Salt Lake City’s Democrats showed up to The Depot event center Wednesday, April 17, for an organizing event for presidential candidate and Massachusetts Sen. Elizabeth Warren to hear her speak about her campaign.
The RSVP for the event said the organizing event was an effort to “build our movement for 2020.”
The venue was filled to capacity with more than 1,000 guests and 500 additional people turned away who waited two hours in line. Warren started the event an hour late to greet those who were unable to make it inside.
According to CNN, 18 Democratic candidates have thrown their hat into the ring for the 2020 presidential election with either an official campaign or exploratory committee.
Salt Lake City is predominantly a red state, which made Warren’s visit a surprise to many who attended the event. So far, only two other Democratic candidates have visited Utah in their campaign efforts. Julian Castro, former secretary of Housing and Urban Development, came to Utah in February, and former Maryland Rep. John Delaney came the month before in January.
During the 2016 presidential election, Hillary Clinton skipped Utah but sent her daughter, Chelsea Clinton, to campaign in her place March 2016. Vermont Sen. Bernie Sanders also visited Utah during his presidential election campaigning efforts. Sanders had more than 14,000 guests attend his outdoor rally also in March 2016, according to Fox13.
Warren started Wednesday’s event by telling stories about her family’s financial hardship as she was growing up. She compared this story to the stories of today and the families in middle class America who are facing the same growing challenges. Warren said Washington is benefiting the wealthy at the expense of many others.
“We need big, systemic change in this country and I got a plan,” Warren said.
Warren highlighted experiences she had working as a special education teacher and college professor.
“When I meet little girls and little boys, and sometimes big girls and big boys, I say ‘my name is Elizabeth. I’m running for president of the United States, because that’s what girls do,'” Warren said. “So that’s what we’re gonna do.”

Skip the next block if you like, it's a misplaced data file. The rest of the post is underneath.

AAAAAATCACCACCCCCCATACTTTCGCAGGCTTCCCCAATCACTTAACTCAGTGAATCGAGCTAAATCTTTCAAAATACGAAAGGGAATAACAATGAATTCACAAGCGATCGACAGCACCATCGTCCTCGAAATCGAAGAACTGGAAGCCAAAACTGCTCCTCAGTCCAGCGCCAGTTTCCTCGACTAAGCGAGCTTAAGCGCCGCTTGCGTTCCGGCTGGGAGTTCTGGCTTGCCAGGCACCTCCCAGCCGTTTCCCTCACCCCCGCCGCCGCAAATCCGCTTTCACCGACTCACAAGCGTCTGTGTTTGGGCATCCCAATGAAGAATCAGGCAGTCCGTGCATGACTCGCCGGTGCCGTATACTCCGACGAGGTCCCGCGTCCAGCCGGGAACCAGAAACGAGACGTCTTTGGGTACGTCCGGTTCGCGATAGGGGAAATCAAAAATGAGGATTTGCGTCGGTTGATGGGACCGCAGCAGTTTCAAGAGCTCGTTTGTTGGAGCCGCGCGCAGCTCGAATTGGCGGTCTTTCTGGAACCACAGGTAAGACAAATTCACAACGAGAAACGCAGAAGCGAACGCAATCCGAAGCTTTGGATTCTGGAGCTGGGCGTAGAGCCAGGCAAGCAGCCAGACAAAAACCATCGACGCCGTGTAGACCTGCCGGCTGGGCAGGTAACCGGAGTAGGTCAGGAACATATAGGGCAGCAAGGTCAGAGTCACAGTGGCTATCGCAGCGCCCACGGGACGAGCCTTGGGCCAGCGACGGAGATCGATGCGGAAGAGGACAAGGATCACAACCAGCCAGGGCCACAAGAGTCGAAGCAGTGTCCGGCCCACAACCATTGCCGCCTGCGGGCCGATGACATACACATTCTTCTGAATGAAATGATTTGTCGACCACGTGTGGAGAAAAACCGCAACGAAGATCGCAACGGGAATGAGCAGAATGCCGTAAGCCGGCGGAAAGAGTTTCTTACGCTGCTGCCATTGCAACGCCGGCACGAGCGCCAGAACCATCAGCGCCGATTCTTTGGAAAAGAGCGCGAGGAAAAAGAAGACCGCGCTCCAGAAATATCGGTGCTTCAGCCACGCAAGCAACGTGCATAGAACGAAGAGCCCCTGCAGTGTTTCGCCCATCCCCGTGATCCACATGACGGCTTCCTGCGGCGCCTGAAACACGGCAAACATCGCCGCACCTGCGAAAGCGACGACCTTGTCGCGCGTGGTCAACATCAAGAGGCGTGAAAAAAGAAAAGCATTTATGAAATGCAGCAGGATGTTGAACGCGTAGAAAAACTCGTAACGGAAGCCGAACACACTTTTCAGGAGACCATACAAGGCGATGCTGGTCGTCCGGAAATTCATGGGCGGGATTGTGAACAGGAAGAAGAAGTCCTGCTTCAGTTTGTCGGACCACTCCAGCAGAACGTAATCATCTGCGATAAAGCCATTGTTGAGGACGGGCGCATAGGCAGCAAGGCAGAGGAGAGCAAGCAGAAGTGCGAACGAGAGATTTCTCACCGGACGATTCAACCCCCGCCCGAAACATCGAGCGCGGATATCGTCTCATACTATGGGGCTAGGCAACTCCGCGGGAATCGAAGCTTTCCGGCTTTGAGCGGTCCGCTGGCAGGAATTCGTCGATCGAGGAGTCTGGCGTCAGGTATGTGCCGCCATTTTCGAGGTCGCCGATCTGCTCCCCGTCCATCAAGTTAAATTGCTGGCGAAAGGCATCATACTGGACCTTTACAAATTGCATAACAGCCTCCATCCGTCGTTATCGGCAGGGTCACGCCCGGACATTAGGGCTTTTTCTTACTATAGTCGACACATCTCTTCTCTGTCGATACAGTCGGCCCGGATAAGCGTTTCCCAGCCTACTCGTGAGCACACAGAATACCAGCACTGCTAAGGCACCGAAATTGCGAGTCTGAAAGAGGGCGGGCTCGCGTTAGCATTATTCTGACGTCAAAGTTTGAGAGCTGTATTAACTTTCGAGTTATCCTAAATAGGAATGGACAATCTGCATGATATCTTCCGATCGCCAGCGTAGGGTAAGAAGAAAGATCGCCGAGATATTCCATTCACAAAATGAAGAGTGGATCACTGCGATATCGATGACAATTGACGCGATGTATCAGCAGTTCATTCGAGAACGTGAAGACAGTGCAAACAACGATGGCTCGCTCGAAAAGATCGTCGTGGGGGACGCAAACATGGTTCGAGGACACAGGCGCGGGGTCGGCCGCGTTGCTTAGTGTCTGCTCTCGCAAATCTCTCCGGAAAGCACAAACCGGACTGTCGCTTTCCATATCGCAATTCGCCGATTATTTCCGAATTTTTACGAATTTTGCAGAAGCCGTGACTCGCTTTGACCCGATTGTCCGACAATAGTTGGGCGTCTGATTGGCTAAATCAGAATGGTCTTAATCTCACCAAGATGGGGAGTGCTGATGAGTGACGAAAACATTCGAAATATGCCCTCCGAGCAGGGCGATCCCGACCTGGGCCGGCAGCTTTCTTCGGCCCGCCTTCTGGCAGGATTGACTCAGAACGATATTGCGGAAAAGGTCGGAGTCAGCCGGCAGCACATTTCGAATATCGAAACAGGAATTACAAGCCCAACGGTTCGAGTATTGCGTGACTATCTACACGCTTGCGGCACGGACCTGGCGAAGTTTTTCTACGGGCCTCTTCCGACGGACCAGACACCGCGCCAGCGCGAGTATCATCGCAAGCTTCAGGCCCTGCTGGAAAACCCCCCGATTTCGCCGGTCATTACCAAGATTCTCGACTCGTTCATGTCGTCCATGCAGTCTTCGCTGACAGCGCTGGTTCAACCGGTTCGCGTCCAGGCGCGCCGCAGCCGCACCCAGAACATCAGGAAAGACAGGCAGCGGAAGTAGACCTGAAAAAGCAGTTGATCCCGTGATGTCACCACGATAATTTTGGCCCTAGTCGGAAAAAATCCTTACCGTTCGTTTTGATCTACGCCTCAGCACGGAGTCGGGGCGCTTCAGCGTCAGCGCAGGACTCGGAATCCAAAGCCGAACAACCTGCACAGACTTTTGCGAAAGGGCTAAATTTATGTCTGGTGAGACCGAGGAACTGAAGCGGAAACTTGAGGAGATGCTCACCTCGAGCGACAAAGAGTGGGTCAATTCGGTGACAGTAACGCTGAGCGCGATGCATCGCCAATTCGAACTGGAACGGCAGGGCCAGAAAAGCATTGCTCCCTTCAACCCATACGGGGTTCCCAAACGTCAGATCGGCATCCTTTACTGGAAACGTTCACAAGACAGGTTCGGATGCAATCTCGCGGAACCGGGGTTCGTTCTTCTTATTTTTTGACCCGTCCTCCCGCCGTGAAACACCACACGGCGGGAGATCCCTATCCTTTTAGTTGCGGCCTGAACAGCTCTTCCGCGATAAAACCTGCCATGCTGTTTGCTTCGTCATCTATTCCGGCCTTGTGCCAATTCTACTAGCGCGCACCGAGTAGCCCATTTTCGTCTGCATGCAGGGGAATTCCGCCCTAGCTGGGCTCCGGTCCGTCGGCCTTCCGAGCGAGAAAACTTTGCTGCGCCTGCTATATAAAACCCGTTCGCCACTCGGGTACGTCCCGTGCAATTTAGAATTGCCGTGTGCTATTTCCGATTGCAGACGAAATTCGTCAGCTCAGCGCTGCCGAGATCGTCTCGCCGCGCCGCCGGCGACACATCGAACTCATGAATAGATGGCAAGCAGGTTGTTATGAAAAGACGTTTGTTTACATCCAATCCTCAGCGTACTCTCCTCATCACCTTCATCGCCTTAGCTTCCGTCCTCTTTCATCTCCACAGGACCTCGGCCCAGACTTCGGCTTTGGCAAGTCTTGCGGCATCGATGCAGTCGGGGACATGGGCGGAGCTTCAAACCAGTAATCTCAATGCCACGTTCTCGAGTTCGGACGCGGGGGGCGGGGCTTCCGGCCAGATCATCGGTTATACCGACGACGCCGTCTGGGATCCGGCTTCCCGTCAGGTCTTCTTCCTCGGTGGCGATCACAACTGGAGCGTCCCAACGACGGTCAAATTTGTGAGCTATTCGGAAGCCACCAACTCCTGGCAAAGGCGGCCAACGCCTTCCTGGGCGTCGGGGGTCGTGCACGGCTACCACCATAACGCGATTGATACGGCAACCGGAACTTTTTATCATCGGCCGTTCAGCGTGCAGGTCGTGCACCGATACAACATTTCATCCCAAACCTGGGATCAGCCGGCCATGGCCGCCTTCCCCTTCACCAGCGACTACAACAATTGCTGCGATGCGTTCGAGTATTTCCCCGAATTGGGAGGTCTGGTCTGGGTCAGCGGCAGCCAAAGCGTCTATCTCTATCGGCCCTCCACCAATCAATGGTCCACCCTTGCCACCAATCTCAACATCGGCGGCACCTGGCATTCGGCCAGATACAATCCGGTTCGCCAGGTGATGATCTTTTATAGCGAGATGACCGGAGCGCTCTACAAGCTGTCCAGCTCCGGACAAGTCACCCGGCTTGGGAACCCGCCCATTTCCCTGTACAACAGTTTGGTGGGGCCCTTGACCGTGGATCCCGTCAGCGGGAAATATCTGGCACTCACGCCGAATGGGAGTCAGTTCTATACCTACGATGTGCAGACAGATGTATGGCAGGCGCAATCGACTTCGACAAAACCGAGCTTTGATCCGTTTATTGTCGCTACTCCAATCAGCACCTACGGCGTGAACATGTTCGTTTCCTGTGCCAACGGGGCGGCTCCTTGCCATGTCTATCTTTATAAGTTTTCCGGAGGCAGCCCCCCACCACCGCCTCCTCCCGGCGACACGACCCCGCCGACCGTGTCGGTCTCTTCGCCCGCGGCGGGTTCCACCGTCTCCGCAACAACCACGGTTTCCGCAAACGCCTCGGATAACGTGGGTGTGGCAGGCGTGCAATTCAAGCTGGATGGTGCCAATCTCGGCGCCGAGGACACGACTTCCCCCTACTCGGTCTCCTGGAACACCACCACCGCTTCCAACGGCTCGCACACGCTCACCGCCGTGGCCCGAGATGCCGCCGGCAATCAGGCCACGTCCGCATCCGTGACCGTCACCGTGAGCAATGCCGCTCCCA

Warren outlined a three-part plan that includes confronting corruption “head on” and revising basic rules in the U.S. economy. She said she wants to end lobbying entirely and provide Medicare for everyone.
She cracked jokes throughout the night and stayed to take pictures with anyone who wanted them. Many chose to again wait in line to snap a photo with Warren.
Whitney Childers, who attended the event, said she has always loved Warren and thinks her ideas are concrete.
“I think she’s a fighter, I think she’s really smart, and I think she’s exactly what we need right now,” Childers said.
Childers and her friend discussed why some Democrats choose to come to Utah and why others skip over it.
“You have to think of elections as globally,” Childers said. “Nobody lives just within their family units in the same state, in the same community anymore. We’re spread out all over.”
Childers said Utah may not have influence as a Democratic state in the near future, but said a person can still have influence. She said people can’t discount living in Utah and not getting engaged and being supportive.
“You see the power of social media, the power of picking up the phone,” Childers said.
Rachel Berry heard about the organizing event and decided to attend out of curiosity about what Warren had to say. Much of what Warren said during the event resonated with Berry.
“I loved that she mentioned a higher pay for preschool teachers,” Berry said. “I used to teach preschool and had to stop because the pay was not livable.”
Berry said she thinks it was smart for Warren to make a stop in Utah because many Democratic candidates don’t bother.
“I think she is more understanding of different classes because she’s experienced them all,” Berry said.
So far, only three of the declared 18 Democratic candidates have visited Utah. Currently, there are no slated events for the remaining 15 to visit Utah.
The next organizing event for Warren will take place in New Hampshire on April 20.